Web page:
Why does this happen? Because without special consideration, this time-consuming process is running on the same thread that handles updating of the UI. “How do I keep my UI responsive during a time-consuming process?”, you may ask. This can be easily accomplished through the use of the BackgroundWorker object. In this article, we’ll discuss the BackgroundWorker object, some of its available event handlers, and one of its methods. Continue reading
I used to run my website in the Drupal framework. The default theme packaged with that installation used the default Drupal logo (a fierce-looking drop of water), which I used for several months. I concentrated my efforts on other parts of the site – building content, functionality installation, etc.
I’ve since ported my site over to the WordPress framework, and was ready for a little personalization. As I’ve mentioned before, my wife is an artist. I asked her to create a logo for me – check it out! It’s me, hiding behind a laptop emblazoned with my URL.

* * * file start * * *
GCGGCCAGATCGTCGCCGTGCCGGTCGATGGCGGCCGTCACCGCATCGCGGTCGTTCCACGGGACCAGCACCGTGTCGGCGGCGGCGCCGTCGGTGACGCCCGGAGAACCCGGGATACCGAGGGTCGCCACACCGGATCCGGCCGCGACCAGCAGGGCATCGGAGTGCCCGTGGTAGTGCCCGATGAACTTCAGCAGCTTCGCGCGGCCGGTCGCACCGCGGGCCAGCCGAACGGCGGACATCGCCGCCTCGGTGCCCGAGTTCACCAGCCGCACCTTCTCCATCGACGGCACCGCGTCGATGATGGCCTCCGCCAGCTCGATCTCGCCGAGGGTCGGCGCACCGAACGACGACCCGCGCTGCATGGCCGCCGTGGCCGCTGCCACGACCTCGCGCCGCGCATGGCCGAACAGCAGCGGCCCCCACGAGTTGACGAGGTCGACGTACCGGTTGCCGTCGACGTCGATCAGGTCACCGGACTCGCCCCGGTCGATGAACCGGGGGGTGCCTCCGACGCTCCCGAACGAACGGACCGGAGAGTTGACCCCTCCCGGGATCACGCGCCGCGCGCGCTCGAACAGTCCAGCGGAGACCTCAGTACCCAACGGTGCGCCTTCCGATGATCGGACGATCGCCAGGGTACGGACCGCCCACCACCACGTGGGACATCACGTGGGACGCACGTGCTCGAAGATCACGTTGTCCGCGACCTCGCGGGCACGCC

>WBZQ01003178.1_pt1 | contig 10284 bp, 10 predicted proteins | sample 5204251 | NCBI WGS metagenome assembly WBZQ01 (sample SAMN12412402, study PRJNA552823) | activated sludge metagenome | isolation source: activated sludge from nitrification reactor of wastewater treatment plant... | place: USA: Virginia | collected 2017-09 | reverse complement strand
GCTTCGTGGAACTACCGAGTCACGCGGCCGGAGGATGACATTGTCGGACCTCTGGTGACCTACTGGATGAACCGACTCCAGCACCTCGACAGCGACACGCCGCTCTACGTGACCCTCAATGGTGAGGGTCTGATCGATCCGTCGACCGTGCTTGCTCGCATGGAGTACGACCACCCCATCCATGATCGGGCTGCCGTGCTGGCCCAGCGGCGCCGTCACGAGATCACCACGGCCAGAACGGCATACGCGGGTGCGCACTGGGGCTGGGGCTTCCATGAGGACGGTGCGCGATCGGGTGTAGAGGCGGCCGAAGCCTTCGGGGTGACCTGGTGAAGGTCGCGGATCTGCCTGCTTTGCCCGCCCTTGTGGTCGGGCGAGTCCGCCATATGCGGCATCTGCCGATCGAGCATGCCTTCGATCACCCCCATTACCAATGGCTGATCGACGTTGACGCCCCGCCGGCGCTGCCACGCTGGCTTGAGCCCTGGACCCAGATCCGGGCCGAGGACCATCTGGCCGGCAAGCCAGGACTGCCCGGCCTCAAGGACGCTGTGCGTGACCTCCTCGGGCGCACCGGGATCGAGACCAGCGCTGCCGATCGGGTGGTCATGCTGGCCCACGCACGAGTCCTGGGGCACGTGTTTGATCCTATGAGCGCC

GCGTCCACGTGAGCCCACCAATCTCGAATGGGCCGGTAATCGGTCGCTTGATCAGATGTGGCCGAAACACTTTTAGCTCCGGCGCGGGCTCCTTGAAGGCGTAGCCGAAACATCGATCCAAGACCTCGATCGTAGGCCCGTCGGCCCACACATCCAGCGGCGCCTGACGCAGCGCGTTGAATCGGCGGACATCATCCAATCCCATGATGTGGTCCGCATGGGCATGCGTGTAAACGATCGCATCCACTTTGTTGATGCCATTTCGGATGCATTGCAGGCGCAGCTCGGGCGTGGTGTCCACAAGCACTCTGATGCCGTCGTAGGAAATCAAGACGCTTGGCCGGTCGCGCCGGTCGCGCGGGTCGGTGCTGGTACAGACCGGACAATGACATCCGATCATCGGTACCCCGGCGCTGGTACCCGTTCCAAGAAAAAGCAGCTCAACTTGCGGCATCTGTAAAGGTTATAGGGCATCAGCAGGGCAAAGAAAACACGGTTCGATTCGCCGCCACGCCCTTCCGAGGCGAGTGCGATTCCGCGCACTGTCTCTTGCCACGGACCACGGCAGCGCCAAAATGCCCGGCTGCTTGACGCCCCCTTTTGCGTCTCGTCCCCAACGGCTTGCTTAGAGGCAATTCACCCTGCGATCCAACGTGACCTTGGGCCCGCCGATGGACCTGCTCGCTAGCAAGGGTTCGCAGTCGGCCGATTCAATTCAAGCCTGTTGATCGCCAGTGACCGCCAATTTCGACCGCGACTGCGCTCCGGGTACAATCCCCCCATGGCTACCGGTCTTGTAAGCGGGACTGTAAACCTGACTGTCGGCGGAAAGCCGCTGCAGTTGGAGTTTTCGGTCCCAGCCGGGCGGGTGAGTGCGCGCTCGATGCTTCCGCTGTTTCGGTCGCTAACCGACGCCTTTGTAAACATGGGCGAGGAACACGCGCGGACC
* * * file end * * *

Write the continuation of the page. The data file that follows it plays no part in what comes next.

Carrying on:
It’s become my website logo (in my site header), my favicon.ico (the little logo that appears in your browser tab), and my gravatar (a logo that remains consistently me across gravatar-enabled websites).
What do you think?
Earlier today I was raving about the simply elegant plug-in Anti-Spam. When writing that post, it occurred to me that I specified two pieces of information that might change as time passes.
If you’ve read my post on dynamic ages in my About Me page, then it might be obvious that I like to keep things dynamic. That is to say, I don’t like to use static values unless those values are simply a snapshot in time. So I thought I’d add a little functionality to my site that would: